June 2015 will go down as one of the most historic months in this nation’s history, and one of the most promising for progressive Texans.
Late this month, SCOTUS protected more than 830,000 vulnerable Texans from losing the health insurance tax credits – or subsidies – that are afforded to all Americans under the Affordable Care Act. Republicans have denied Texans the option of a healthcare exchange and they have declined to expand Medicaid. This decision is a victory for those who were threatened with significantly higher premiums or, worse, loss of coverage.
Last month the court also ruled to protect working families by keeping our Fair Housing Act intact. Meanwhile, here in Texas, our misguided governor signed Senate Bill 267 into law, a bill that prevents Texas cities from enacting amendments to local fair housing laws that would protect renters from income discrimination by landlords. Many families rely on housing vouchers as a source of income in their rental applications. Currently, no city or county is mandated to adopt ordinances, but local governments like Austin that choose to protect certain individuals from discrimination should have that choice. Protecting families is the right thing to do, and the Governor and his allies should respect the local control of cities like Austin.
In major victory for reproductive rights, our highest court helped Texas avert some of the worst legislation ever devised in the form of House Bill 2. Without a temporary stay on HB 2, clinics would have been forced to become ambulatory surgical centers, a costly requirement that likely would have closed at least 10 of the remaining 18 clinics in Texas, leaving about 1 million women more than 150 miles from the nearest provider. Prior to this anti-choice legislation, our state had 41 clinics where women could access a safe and legal abortion.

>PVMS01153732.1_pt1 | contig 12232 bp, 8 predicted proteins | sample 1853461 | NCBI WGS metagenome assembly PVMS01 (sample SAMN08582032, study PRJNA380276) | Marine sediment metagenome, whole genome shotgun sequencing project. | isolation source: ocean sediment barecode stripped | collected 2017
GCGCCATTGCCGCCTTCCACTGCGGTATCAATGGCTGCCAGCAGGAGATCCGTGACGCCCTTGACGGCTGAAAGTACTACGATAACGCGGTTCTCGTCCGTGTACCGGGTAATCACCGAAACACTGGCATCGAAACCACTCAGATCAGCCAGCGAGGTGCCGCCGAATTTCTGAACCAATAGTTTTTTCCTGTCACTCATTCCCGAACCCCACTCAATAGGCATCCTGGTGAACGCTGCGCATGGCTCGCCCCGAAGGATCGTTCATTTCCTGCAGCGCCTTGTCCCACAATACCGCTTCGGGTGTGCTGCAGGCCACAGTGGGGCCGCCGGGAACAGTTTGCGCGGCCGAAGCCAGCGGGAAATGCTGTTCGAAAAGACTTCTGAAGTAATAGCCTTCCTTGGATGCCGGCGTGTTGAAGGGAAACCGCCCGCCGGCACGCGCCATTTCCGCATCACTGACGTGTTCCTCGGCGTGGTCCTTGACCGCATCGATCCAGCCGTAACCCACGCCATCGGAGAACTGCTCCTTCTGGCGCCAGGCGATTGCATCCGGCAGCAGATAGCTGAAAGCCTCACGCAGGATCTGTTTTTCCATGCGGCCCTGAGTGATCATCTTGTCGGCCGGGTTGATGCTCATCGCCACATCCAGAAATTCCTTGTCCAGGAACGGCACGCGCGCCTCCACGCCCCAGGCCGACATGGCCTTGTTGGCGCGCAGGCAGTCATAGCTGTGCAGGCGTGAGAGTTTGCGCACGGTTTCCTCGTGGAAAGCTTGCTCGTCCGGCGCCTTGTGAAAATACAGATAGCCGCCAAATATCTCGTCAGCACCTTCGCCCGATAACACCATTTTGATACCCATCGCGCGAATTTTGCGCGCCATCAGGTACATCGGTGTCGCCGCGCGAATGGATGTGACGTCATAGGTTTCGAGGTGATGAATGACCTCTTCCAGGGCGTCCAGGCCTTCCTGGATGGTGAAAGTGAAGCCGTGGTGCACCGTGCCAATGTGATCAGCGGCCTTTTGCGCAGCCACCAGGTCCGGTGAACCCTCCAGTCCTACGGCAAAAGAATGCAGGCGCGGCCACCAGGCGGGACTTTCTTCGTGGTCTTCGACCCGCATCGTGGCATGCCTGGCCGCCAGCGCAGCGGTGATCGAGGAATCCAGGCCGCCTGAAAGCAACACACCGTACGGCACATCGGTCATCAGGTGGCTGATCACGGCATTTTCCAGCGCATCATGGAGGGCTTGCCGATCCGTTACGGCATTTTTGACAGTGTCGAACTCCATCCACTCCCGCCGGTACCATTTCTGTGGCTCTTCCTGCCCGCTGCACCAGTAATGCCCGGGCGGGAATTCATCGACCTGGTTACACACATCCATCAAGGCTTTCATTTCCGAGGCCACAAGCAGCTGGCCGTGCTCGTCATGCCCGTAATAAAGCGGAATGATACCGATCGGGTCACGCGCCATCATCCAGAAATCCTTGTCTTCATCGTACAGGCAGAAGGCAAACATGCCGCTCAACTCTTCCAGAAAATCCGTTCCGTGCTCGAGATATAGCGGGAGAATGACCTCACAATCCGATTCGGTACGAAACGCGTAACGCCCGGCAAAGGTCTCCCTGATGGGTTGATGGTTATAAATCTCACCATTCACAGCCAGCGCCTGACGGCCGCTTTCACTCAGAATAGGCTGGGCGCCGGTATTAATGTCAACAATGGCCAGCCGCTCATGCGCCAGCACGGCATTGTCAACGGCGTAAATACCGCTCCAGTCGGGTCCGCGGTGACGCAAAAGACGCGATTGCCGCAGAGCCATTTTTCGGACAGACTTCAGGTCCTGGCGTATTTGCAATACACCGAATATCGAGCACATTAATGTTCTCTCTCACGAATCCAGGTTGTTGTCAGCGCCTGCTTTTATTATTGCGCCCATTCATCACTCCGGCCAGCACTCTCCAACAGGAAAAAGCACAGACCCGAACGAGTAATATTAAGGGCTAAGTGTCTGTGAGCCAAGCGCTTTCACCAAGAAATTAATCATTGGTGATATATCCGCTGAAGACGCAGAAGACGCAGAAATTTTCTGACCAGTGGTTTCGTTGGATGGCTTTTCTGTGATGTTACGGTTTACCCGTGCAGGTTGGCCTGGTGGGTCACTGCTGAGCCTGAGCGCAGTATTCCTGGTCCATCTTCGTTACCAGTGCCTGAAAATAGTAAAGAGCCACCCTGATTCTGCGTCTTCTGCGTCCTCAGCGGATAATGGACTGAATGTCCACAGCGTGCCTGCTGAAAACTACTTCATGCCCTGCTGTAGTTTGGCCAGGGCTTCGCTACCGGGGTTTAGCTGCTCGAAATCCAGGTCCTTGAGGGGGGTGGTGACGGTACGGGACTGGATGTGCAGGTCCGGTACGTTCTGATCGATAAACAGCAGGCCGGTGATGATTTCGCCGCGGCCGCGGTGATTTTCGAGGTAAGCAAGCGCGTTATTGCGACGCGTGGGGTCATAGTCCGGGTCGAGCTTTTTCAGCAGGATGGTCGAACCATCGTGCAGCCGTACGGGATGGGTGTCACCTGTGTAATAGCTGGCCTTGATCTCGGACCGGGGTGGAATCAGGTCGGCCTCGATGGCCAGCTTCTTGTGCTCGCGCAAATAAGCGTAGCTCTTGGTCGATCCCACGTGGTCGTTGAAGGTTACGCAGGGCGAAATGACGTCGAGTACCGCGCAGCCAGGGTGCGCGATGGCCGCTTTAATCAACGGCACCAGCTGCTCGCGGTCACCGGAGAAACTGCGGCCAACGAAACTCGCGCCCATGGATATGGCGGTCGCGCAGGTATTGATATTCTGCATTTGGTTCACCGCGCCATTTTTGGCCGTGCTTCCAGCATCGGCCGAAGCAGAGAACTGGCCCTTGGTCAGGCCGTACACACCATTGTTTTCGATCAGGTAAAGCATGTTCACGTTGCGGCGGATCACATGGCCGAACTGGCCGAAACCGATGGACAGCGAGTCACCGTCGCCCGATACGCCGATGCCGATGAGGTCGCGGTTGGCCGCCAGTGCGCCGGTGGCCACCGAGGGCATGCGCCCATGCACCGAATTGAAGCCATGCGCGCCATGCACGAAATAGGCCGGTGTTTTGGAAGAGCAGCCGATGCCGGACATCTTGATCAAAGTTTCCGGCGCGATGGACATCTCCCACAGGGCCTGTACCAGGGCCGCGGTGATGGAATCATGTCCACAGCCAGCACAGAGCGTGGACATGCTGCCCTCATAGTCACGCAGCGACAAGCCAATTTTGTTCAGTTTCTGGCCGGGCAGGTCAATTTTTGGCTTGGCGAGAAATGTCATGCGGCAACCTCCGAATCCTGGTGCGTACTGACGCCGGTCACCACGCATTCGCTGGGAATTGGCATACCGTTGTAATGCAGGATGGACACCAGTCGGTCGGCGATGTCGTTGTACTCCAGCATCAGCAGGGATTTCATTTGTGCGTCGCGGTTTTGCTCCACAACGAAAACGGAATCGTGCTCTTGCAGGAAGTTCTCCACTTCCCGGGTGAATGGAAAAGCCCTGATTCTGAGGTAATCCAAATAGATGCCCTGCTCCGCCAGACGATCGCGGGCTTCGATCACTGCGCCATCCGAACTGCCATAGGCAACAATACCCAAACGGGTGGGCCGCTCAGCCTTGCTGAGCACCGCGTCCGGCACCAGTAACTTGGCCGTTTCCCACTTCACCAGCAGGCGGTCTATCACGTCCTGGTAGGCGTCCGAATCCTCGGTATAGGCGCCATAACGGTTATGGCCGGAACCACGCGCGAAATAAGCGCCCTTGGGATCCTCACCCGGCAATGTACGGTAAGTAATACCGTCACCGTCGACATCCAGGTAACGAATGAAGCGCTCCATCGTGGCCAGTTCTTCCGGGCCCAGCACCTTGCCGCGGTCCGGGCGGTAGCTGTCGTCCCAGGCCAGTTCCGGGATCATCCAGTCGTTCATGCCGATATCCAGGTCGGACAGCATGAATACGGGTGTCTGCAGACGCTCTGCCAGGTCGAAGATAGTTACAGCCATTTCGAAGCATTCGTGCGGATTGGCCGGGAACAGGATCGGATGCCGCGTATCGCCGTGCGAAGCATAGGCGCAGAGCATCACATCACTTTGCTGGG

And finally… love has won and the freedom of same-sex couples to get married is now the law of the land. I’m relieved that my gay and lesbian friends are now able to fulfill their lifelong commitments to each other.Yet, the work doesn’t stop here. Marriage equality is simply a milestone in the long road towards full justice. We still need to combat the homelessness and suicide rates amongst LGBTQ teens. We need to tackle the plight of employment discrimination. We need to adopt non-discrimination ordinances to protect every community. We must put an end to the fraudulent and harmful “gay-conversion” therapies. We have to address the many other problems compounded by the intersections of gender, race, religion, socioeconomic status and other life factors.
A Successful Town Hall
On Saturday, I hosted several dozen neighbors at El Gallo Mexican Restaurant on South Congress for a community town hall on the ups and downs of the legislative session. We discussed my legislation as well as the hotly-debated issues ranging from health care to public education. Keep reading Notes & Noticias for details of my next town hall!